Officials are still assessing the damage caused by two large earthquakes in Bougainville in Papua New Guinea and Solomon Islands.
On Friday, a magnitude 7.1 quake hit off the coast of Bougainville.
A magnitude 7.6 quake struck 100 kilometres south of Kira Kira, the capital of Makira Province, in Solomon Islands early on Sunday.
The large quake and aftershocks off Solomon Islands generated a tsunami warning which was later cancelled.
The Government's National Emergency Operation Centre (NEOC) has reported zero casualties or damages.
Assistant Director of the Geophysical Observatory in Port Moresby, Chris McKee says there are reports that one small child was killed after a house collapsed in Bougainville during the quake.
He told Radio Australia's Pacific Beat the damage in Bougainville appears quite widespread.
"The numbers are something like about 15 houses at Buin in southern Bougainville, but there are many other settlements in the area of southern Bougainville so it looks likely that there's more damage than what has been reported so far," Mr McKee said.
Mr McKee said water supplies were also hit.
"Water tanks commonly burst when there's strong earthquake activity and some water tanks were actually shifted off their foundations."
On Sunday a magnitude 7.5 quake also struck south of Kira Kira just before midnight and there have been a number of aftershocks since.
The US Geological Survey says the likelihood of casualties or damage from the quake was low.
Mr McKee says it's not unusual for aftershocks to continue after quakes like those in Bougainville and Solomon Islands.
"This is a typical pattern of aftershock activity. Normally with a large magnitude earthquake the aftershocks can continue for days or weeks or sometimes months," he said.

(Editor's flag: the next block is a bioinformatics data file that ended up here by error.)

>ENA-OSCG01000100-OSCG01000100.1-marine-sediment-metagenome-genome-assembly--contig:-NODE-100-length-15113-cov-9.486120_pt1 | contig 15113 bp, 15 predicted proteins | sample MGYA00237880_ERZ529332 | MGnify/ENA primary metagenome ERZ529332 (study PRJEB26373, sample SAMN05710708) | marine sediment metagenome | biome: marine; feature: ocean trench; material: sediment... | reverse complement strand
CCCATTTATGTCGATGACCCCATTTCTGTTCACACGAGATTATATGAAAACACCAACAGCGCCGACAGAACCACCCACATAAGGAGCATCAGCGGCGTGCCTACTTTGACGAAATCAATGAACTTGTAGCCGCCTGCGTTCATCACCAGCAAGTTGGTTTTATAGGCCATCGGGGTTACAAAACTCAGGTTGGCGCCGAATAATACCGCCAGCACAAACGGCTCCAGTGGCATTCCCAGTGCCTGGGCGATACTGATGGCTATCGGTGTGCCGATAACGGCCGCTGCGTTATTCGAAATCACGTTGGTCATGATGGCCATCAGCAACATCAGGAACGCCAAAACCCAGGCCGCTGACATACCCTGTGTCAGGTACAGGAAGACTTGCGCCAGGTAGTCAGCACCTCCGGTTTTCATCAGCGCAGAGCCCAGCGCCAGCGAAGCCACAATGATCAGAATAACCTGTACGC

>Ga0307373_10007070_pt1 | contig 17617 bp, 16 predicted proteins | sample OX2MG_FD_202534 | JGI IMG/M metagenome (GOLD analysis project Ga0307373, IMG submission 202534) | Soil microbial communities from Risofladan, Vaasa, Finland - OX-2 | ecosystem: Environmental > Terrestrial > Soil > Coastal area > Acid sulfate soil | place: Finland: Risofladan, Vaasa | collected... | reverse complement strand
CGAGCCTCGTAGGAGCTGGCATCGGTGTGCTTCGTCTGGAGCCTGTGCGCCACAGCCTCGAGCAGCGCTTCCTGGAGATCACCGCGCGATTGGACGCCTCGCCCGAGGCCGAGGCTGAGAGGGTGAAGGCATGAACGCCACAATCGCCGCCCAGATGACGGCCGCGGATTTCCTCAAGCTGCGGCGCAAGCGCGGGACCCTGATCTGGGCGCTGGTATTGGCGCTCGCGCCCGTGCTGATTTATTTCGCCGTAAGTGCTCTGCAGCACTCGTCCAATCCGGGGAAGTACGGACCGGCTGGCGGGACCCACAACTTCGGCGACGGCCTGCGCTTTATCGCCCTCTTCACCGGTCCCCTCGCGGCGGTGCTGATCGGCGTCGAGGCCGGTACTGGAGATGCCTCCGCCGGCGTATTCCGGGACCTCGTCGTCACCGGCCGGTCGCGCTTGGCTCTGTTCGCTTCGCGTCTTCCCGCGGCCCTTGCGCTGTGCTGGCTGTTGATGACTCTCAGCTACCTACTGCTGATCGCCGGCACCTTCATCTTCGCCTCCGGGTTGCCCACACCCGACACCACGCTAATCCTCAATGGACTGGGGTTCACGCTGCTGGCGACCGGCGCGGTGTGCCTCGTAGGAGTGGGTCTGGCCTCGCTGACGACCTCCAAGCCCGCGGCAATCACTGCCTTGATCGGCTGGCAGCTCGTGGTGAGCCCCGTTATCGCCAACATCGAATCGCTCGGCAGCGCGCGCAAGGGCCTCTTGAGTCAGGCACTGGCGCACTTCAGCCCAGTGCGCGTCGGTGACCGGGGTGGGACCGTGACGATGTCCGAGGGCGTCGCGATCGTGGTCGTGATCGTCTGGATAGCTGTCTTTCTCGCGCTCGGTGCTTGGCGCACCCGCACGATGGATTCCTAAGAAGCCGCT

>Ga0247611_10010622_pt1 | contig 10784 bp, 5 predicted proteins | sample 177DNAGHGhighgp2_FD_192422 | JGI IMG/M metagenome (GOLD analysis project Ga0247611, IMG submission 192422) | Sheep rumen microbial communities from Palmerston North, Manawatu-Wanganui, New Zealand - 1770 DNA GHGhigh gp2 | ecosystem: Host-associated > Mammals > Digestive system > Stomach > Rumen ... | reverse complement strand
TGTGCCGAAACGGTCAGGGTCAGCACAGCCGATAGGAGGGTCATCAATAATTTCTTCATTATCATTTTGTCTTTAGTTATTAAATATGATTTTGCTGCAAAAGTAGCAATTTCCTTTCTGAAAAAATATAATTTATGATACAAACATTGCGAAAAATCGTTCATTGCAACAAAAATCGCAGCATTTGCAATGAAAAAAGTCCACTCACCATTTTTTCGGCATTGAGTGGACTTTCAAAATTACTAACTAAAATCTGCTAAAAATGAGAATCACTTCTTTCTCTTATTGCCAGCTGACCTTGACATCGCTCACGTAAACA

No damage on Makira
The Solomon Islands Government has conducted aerial surveys of the tsumami-hit areas on Makira island to determine how much clean-up is required after the quakes.
The Australian High Commission has sent a civilian engineer and a disaster management expert to help with the assessment.
High Commissioner Andrew Byrne says the aerial surveillance confirmed there has been no significant damage to buildings and crops, and no signs of inundation.
"Importantly, that enabled Solomon Islands disaster management authorities to put that aside and come back to focussing on their response to the flooding disaster on Guadalcanal," Mr Byrne said.
The quakes have come as Solomon Islands continue to deal with the aftermath of devastating flash flooding on April 3.
The flooding killed at least 21 people and washed away homes and bridges in Honiara. At least two people are still missing.
There are still 50,000 to 60,000 people homeless - most without shelter and fresh water.
Major roads throughout Guadalcanal are ruined and bridges have collapsed, making it hard for emergency teams to assess the damage.
Last week Australia's Foreign Minister Julie Bishop announced a $3 million aid package to help the recovery effort.